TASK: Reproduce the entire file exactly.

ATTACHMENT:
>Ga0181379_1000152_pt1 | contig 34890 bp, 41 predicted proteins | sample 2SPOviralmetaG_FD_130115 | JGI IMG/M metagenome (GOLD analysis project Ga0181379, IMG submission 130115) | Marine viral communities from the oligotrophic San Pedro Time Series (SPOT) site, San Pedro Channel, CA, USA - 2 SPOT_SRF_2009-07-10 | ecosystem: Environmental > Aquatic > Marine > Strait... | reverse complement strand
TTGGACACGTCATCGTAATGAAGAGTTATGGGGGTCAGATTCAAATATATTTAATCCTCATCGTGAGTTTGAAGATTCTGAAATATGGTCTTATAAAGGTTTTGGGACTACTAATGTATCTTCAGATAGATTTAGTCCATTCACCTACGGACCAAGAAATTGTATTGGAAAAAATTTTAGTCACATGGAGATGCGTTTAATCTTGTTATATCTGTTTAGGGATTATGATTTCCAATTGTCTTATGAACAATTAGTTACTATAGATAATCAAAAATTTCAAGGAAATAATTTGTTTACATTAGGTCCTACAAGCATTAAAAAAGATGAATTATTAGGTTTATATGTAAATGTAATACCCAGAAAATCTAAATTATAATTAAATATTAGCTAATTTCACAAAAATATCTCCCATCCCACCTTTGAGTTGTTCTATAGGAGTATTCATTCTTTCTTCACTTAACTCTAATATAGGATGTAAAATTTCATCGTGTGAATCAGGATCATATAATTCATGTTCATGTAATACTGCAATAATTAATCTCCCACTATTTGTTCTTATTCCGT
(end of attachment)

>Ga0181379_1000152_pt1 | contig 34890 bp, 41 predicted proteins | sample 2SPOviralmetaG_FD_130115 | JGI IMG/M metagenome (GOLD analysis project Ga0181379, IMG submission 130115) | Marine viral communities from the oligotrophic San Pedro Time Series (SPOT) site, San Pedro Channel, CA, USA - 2 SPOT_SRF_2009-07-10 | ecosystem: Environmental > Aquatic > Marine > Strait... | reverse complement strand
TTGGACACGTCATCGTAATGAAGAGTTATGGGGGTCAGATTCAAATATATTTAATCCTCATCGTGAGTTTGAAGATTCTGAAATATGGTCTTATAAAGGTTTTGGGACTACTAATGTATCTTCAGATAGATTTAGTCCATTCACCTACGGACCAAGAAATTGTATTGGAAAAAATTTTAGTCACATGGAGATGCGTTTAATCTTGTTATATCTGTTTAGGGATTATGATTTCCAATTGTCTTATGAACAATTAGTTACTATAGATAATCAAAAATTTCAAGGAAATAATTTGTTTACATTAGGTCCTACAAGCATTAAAAAAGATGAATTATTAGGTTTATATGTAAATGTAATACCCAGAAAATCTAAATTATAATTAAATATTAGCTAATTTCACAAAAATATCTCCCATCCCACCTTTGAGTTGTTCTATAGGAGTATTCATTCTTTCTTCACTTAACTCTAATATAGGATGTAAAATTTCATCGTGTGAATCAGGATCATATAATTCATGTTCATGTAATACTGCAATAATTAATCTCCCACTATTTGTTCTTATTCCGT